We still don’t know when theaters will reopen. But when Broadway is able to gather again post-pandemic, we might be in the presence of a new kind of stage.
Racial equity has always been one of the issues theater can’t seem to fix. It’s barely addressed. Producers keep reviving white “classics” instead of investing in new works by artists who are Black, indigenous, people of color (BIPOC), and casting of diverse players is limited to a handful of actors. Behind the scenes, tech positions are even less diverse than what we see onstage.
This has an effect on audience members as well. Theater is an art form predominantly attended by white patrons, not necessarily due to the financial constraints of the BIPOC community, but because the experience of going to the theater constitutes the upholding of rules around outdated etiquette and racial insensitivity: “Don’t laugh too loudly! Stop talking!” and being greeted by “are you sure you came to the right place?”
For years, I used my plus-one press ticket to bring people who self-identified as people of color to shows I saw for work. As a Latino professional theatre critic, I realized too often I was a rarity in the audience. So I started going on Twitter to offer my extra ticket to anyone who wanted it, as long as they were BIPOC. I have met over 200 complete strangers who accompanied me from Broadway to immersive shows.
During the pandemic shutdown, as theater shifted to digital experiences, I couldn’t bring anyone with me anymore, so I turned to another cause close to me. I’m among a few BIPOC theater critics in the United States. Really, there aren’t that many of us. As a part of organizations like the American Theatre Critics Association, which I left in 2017, and the Drama Desk Awards, where I was the only BIPOC on the nominating committee and the board, I attempted to bring the lack of diversity to the table and execute plans to increase diverse membership.
As with many things in theater, this barely moved past the initial conversation. In June, I realized I could get the ball rolling as a one-man production, so to speak. I pulled the notes I’d collected throughout the years to put together a syllabus for what I named the BIPOC Critics Lab. My dream had always been to have professionals who identify as Black, brown and indigenous as guest instructors sharing with future critics all the things they never learned in school.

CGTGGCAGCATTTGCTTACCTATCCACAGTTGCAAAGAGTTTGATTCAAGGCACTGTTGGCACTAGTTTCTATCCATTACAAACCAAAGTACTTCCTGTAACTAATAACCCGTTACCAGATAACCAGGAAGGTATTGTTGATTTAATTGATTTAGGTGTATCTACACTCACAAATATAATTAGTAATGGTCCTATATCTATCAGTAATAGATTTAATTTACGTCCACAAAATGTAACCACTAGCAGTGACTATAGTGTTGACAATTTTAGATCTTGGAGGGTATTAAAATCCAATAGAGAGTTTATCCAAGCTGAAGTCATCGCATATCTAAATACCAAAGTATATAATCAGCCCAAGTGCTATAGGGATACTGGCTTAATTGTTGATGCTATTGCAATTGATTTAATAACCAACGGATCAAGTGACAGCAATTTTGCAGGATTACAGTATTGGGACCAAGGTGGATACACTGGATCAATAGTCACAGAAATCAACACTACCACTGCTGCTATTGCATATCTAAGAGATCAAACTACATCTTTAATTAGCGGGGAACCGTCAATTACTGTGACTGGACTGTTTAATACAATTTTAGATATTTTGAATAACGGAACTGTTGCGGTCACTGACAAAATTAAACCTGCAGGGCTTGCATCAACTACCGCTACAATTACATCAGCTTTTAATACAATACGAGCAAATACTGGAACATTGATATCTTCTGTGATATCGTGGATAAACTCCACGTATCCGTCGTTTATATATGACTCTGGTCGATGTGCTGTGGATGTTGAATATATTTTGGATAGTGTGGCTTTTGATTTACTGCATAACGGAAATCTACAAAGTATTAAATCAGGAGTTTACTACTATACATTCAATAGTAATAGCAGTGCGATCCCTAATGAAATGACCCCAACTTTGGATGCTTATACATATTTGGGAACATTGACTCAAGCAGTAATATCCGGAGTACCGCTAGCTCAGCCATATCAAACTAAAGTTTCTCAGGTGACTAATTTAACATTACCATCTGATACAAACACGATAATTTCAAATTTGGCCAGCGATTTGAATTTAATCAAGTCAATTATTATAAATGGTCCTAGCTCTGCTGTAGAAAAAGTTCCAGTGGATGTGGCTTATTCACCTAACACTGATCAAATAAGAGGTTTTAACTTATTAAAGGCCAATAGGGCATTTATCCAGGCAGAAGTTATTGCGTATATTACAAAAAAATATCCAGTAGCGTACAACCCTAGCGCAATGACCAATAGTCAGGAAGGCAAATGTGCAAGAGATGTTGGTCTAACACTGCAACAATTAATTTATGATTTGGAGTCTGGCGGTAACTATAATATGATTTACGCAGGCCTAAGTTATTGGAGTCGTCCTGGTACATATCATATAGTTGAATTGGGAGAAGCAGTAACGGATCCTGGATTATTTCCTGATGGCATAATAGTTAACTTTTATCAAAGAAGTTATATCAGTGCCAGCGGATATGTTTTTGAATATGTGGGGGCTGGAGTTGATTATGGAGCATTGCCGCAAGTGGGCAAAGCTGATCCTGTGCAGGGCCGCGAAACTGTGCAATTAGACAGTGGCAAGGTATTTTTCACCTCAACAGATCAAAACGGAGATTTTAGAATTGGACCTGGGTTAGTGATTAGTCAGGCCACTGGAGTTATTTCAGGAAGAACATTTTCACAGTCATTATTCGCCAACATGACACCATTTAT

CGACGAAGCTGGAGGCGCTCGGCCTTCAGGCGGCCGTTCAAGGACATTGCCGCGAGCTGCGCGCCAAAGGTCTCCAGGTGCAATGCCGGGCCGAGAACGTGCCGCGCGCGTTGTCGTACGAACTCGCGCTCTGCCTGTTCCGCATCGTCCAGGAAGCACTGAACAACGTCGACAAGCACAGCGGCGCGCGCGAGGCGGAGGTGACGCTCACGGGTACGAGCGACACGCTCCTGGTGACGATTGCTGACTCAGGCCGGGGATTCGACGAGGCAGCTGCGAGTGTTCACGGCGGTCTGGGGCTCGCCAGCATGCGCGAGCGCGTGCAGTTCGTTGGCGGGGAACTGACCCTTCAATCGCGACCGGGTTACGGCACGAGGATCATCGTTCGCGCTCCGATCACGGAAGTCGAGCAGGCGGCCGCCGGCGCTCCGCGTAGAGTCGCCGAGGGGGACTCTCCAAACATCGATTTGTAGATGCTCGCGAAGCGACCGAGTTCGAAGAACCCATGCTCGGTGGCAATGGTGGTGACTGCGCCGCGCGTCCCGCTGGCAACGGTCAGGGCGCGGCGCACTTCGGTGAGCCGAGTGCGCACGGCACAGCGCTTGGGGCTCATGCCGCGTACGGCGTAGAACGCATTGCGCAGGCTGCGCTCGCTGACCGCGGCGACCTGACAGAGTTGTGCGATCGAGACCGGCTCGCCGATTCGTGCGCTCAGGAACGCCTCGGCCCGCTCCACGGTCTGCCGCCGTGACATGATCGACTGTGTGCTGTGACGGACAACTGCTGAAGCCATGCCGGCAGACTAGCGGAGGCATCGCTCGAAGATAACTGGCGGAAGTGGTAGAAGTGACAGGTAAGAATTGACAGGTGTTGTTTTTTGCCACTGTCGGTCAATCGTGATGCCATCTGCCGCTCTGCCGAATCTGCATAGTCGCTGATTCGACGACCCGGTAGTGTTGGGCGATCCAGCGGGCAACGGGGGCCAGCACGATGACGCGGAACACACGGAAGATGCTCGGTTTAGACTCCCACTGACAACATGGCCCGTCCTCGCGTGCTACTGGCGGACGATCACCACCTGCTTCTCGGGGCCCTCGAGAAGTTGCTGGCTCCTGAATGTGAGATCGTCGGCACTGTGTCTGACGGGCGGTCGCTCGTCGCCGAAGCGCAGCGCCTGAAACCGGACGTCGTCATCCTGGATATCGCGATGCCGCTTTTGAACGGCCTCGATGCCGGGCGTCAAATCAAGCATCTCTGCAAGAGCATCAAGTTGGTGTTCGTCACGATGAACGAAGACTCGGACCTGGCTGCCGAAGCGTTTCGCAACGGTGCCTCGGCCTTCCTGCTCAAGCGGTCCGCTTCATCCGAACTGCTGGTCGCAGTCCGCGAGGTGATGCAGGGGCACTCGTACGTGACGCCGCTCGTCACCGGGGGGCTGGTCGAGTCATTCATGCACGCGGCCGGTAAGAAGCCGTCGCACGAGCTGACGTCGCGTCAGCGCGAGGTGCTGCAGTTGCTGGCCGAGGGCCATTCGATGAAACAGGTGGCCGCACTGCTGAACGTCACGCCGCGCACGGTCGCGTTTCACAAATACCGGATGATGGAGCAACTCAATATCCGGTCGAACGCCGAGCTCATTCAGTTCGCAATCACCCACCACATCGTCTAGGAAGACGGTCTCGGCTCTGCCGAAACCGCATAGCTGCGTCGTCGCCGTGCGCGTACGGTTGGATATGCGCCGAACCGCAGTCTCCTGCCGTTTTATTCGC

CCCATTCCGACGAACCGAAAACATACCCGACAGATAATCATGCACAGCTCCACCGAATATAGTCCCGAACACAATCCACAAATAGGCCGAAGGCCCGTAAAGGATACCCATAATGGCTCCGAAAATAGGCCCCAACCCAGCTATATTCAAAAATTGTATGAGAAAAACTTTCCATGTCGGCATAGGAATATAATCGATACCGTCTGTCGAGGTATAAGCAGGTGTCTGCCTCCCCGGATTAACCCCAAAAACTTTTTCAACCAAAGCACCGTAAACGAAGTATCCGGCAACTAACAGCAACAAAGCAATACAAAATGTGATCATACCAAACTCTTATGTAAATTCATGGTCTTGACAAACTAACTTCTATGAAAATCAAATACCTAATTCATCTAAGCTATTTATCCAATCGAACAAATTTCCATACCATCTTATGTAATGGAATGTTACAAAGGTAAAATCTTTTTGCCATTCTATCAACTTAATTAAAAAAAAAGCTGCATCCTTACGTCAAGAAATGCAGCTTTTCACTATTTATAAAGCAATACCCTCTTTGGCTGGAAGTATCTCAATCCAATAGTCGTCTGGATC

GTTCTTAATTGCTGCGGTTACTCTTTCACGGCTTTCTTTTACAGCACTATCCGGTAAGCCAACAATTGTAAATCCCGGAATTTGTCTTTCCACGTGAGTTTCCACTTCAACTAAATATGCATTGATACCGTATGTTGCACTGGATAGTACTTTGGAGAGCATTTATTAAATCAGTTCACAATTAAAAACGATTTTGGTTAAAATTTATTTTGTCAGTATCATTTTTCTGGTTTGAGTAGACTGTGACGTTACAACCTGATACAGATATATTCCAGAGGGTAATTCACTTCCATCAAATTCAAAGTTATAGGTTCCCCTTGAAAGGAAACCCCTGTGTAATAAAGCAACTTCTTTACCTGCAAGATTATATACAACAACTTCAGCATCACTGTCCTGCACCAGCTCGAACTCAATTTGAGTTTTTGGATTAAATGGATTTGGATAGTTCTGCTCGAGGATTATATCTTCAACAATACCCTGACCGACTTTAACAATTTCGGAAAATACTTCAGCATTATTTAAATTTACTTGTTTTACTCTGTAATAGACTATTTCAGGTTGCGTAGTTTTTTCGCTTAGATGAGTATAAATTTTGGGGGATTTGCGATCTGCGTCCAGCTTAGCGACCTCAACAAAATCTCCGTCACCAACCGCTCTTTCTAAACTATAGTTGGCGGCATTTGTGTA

But without any funds — from March to July I made around $300 in freelance gigs — the pilot program had to run on a budget, so I taught nine out of the 10 sessions. My friend and colleague Juan Michael Porter II taught the other one. In order to find mentees, I went to Twitter, and found eight people living all over the country who signed up to decolonize criticism.
The key of the lab I envisioned was that at the end, each critic would have their first paid, published piece. Given the state of the economy, it was impossible to secure them spots in entertainment outlets, so I created strategic alliances with theater companies that agreed to sponsor critics and publish their work, therefore turning theater makers and critics into allies, rather than adversaries.
Over the next 10 weeks, the project I started in my PJs gained enough traction that I’m currently holding a second session funded by the Kennedy Center. This has allowed for 18 more critics to be trained by experts from publications like The Los Angeles Times and The Chicago Reader. In six months, the lab will have accomplished what legacy media hasn’t: publishing 25 BIPOC critics who will bring cultural competence and a rarely heard perspective to the performing arts.
I was thrilled to discover that while I worked on my lab, other BIPOC theatermakers were also developing BIPOC-specific workshops: Donja R. Love’s “Write It Out” focused on playwriting, Miranda Gohh’s Theatre Producers of Color honed in on producing, and Victor Vazquez of X Casting partnered with Broadway for Racial Justice on diversifying casting.
By the time live theater returns, there will be a new wave of more diverse creators ready to answer the call of an industry that needs them. To see what we have accomplished during a moment of pause is remarkable: A reminder that we will no longer wait to be asked. We are sculpting our own future.
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